Technology is evolving at a fast rate, and it seems like children are able to access these tools at earlier stages of their lives. When they're at critical points and they're minds are developing and growing.
"There's benefits to children learning in general, and there's benefits as to how that learning is going to be provided in the most effective way," said Dr. Michael Ross, a general pediatrician with Eastern Maine Medical Center.
Dr. Ross explains it's unclear what the positive outcome is when children use media, like television, or educational applications on smart devices to learn.
"There's nothing that shows that actually by itself is an enhancement and if anything we've seen the negative proven of directly using that alone," said Ross.
Dr. Ross says children should turn off technology an hour prior to bed because in some reports it shows it can disturb sleep.
"When you are staring down at something that has bright light shining upward you're getting a very mixed message," said Ross.
He says watching or using content that stimulates the brain, can make it harder to fall asleep. Especially if it's exciting content, and there's some theories that excessive media use can also affect obesity.
"There's concerns that when you're distracted you're not aware of what s coming into your body. So you're more likely to eat more than you intend to," said Ross.
According to the American Academy of Pediatrics children younger than two have a hard time grasping information in on-screen media form, but said toddlers learn best when they interact with others.
Experts say it's important to use the apps together.
"We know that when used as a tool, along with parental involvement anything is going to lead to enhancement of learning," said Ross.
"When you consume media of any sort, it's better understood if there's a conversation and a reflection either during or immediately after," said Deb White, a Peak-5 teacher and secretary of Association of Computer Technology Educators of Maine.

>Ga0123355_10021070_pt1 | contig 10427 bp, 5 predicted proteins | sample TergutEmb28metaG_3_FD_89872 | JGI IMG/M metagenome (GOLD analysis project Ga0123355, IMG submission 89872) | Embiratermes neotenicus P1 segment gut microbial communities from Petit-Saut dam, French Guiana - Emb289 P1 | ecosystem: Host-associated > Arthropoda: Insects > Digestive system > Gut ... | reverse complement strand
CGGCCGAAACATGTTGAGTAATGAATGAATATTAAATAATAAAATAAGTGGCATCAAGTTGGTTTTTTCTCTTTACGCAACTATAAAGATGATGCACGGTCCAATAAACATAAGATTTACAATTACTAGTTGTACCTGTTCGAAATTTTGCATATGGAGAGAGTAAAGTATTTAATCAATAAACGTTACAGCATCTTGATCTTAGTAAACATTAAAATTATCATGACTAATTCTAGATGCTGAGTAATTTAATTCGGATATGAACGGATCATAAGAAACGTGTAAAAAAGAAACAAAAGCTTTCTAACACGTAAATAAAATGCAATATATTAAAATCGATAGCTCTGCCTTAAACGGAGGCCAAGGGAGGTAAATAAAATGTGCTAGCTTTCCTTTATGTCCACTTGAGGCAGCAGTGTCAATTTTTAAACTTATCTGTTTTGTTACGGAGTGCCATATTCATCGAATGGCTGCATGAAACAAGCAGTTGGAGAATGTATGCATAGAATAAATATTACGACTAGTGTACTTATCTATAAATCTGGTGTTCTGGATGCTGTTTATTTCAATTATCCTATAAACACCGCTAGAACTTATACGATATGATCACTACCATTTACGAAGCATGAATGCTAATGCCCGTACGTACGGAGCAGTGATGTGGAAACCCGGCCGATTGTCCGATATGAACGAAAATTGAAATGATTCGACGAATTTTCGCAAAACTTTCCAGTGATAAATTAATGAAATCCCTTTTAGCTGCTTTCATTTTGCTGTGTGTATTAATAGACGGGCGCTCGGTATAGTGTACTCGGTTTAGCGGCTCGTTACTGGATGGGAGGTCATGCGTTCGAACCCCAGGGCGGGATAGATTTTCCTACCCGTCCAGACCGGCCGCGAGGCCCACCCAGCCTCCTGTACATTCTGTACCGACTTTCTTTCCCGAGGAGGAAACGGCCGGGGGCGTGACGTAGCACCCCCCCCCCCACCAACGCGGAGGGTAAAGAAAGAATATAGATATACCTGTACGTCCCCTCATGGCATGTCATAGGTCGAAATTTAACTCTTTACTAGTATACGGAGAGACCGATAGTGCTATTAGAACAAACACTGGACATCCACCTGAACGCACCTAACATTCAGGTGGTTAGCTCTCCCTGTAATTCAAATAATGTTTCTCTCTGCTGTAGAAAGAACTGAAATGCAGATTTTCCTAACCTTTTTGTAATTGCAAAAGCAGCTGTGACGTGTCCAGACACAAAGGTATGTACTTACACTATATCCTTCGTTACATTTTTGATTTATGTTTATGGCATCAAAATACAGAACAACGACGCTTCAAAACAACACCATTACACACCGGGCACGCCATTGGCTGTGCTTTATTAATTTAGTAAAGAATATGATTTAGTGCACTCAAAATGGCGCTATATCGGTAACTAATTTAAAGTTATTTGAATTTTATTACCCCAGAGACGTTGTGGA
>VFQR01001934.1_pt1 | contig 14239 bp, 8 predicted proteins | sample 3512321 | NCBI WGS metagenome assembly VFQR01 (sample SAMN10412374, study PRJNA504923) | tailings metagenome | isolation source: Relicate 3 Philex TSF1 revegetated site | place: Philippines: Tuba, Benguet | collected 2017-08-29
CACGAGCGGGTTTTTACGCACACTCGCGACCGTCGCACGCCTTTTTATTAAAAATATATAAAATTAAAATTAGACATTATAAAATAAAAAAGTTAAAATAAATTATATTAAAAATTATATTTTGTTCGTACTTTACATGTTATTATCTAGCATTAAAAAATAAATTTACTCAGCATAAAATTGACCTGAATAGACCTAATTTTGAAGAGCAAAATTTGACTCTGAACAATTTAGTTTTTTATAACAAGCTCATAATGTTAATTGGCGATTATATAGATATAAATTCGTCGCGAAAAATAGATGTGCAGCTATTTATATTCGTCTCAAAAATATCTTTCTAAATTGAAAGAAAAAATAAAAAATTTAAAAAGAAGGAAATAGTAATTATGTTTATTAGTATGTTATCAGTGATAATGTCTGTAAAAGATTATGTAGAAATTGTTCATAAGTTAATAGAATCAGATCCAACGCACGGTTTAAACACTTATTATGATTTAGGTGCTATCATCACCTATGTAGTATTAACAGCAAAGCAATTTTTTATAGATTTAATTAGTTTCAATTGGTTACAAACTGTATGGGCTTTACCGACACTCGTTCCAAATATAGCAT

It may also cause behavioral problems when used as an exclusive device, as a distraction device.
"Children grow and learn how to interact with others, how to regulate their own emotions, how to delay gratification. How to have impulse control when based on experience, and when we limit that experience we'll see impact in those areas," said Ross.
It's a good tool to use, but not the only tool.
"These apps are very well intentioned and while they may come off as education there's even some pressure on parents these days to adopt these as something that you should be doing for your child, but there's really no evidence that suggests that these are more advantageous than sitting with a child with a book," said Ross.
Despite the negatives, when children use technology in an educational environment, they can benefit it.
"When they're incorporated into a school curriculum those elements of social guidance, those elements of restraint and involvement, those elements are being emphasized," said Ross.
Deb White teaches 4th grade at Asa C. Adams School in Orono. She said she uses technology quite frequently in her classroom.
"The real equality programs are and apps for kids are ones where kids get to produce content...it's not so much that we want kids to learn more earlier, it needs to be developmentally appropriate," said White.